I just got back from a rehearsal for Still Life, 1985 at the Conservatory, and the players sound wonderful. The premiere is this coming Thursday, May 17 at Alpha Gallery in Boston. There’s another performance the following Thursday (i.e. May 24). I hope to see you there!
The concert, by the way, is part of the Equilibrium Concert Series. Check us out, if you haven’t already!
Here are the program notes, in case you need something to whet your appetite:
Still Life, 1985 is my musical reaction to one of Hyman Bloom’s numerous still-life paintings. The particular painting I chose—“Still life with vases, 1980s”—was born the same year I was, and as such I felt a sort of kinship with it.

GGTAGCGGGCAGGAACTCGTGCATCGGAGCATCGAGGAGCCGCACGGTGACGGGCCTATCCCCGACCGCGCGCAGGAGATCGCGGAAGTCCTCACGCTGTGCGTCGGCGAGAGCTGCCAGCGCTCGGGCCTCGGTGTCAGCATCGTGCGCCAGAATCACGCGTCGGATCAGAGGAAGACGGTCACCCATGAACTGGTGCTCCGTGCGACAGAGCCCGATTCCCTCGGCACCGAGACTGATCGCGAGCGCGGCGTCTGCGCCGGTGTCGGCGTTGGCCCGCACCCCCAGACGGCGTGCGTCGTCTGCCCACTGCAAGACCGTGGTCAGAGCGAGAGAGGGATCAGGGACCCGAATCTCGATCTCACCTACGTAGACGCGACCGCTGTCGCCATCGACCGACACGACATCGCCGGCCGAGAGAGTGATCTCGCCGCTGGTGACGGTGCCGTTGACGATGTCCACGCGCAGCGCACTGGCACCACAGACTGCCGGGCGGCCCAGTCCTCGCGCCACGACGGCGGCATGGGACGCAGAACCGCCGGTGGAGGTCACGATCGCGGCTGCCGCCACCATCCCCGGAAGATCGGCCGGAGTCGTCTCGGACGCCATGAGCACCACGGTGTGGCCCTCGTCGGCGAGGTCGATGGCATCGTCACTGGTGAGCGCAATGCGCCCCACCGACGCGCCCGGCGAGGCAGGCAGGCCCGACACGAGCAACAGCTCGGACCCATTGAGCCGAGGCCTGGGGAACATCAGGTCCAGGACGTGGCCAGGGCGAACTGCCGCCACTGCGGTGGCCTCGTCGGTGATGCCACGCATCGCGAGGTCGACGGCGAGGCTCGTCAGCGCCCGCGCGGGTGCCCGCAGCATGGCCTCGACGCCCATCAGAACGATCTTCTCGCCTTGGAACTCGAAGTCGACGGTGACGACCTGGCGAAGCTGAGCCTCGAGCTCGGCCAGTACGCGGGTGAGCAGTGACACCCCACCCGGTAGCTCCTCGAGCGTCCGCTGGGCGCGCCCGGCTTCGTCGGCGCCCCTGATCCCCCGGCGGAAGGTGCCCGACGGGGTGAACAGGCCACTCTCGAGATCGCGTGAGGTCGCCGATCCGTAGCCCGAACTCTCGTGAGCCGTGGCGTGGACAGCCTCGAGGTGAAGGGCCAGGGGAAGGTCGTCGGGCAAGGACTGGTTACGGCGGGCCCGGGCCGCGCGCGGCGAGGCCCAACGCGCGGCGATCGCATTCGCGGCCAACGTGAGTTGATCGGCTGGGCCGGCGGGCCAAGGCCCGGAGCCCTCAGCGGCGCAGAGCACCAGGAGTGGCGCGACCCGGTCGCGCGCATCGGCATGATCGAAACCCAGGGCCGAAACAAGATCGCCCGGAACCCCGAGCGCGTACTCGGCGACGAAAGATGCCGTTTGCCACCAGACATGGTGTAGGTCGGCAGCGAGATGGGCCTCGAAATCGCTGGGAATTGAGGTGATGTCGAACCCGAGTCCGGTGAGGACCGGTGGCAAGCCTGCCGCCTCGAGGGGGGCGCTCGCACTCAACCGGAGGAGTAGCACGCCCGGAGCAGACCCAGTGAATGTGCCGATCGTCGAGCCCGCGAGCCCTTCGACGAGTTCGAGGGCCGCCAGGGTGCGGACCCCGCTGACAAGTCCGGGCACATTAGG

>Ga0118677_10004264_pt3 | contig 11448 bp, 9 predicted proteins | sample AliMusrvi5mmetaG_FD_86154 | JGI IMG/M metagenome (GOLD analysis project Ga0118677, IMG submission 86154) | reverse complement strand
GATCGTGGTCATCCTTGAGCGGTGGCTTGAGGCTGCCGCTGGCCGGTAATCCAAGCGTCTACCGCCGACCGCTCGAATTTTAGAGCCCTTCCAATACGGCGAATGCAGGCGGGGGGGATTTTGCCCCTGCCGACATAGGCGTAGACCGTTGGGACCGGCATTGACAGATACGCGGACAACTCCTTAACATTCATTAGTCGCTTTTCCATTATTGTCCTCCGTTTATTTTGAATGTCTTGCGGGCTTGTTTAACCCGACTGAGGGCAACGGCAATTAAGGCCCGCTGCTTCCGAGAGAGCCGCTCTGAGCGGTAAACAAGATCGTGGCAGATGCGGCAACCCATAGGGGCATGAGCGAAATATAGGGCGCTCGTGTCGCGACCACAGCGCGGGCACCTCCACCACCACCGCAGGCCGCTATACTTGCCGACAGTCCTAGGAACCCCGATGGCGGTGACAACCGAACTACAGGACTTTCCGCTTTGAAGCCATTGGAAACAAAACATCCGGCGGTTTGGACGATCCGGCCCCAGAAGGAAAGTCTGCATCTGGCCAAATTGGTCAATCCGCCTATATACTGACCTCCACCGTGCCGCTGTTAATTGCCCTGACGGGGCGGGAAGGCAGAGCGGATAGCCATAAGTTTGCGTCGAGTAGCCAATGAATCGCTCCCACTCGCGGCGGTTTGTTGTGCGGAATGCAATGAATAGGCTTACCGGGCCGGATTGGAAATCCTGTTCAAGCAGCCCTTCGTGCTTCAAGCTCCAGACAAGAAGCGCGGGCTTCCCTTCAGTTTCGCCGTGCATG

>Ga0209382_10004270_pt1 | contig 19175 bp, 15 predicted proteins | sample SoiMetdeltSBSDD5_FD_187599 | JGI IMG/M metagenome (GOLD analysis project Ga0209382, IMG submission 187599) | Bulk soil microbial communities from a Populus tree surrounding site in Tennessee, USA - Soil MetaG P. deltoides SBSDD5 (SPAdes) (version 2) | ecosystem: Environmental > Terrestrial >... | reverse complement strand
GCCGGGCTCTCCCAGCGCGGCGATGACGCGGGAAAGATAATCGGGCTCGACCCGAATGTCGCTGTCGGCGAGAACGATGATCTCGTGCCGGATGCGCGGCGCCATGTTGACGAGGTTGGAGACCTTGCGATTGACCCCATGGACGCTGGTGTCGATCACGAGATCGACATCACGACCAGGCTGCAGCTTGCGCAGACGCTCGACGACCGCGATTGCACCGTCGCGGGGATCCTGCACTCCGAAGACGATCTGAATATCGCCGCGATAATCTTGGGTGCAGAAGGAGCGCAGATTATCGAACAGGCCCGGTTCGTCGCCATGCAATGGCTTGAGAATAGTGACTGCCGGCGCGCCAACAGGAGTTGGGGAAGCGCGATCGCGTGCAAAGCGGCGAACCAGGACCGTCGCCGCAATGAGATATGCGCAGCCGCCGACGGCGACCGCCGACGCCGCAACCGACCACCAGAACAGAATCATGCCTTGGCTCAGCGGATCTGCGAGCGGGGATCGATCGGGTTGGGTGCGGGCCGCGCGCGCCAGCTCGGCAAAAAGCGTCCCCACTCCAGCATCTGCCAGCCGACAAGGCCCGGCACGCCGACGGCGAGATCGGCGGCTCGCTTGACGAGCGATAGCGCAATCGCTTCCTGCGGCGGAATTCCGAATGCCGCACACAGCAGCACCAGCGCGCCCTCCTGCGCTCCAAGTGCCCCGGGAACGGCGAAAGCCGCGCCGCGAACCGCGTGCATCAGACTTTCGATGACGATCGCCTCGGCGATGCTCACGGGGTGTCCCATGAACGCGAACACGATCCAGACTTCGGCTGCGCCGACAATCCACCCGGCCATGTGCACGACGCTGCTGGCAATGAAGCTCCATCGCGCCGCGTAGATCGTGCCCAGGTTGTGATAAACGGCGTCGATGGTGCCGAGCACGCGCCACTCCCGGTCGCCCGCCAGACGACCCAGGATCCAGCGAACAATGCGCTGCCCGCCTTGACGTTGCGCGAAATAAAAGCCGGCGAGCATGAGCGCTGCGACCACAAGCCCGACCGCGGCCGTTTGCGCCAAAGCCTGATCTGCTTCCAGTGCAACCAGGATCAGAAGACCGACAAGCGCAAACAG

Since the painting depicts a static environment, I took my motion cues from strata of visual activity. The first movement, “Bottom,” correlates with the lower-third of Bloom’s work. The bottom of the painting is stark, dark, and littered with the fragments of something spilled. The “bottom” of my music, likewise, is sparse, simple, and ambiguous. The middle (both of the painting and my piece) is the most directly figurative. Where Bloom painted ampules and vases and goblets, I’ve musically inserted a quotation from a traditional Latvian hymn (Latvia being Bloom’s birth-country). The uppermost portion of the painting holds a swirling, dark mass—it’s as mysterious as it is captivating. I’ve tried to replicate that sense of mystery by ending with microtonal elaborations on a unison pitch, sending the music spinning off into the threadbare void.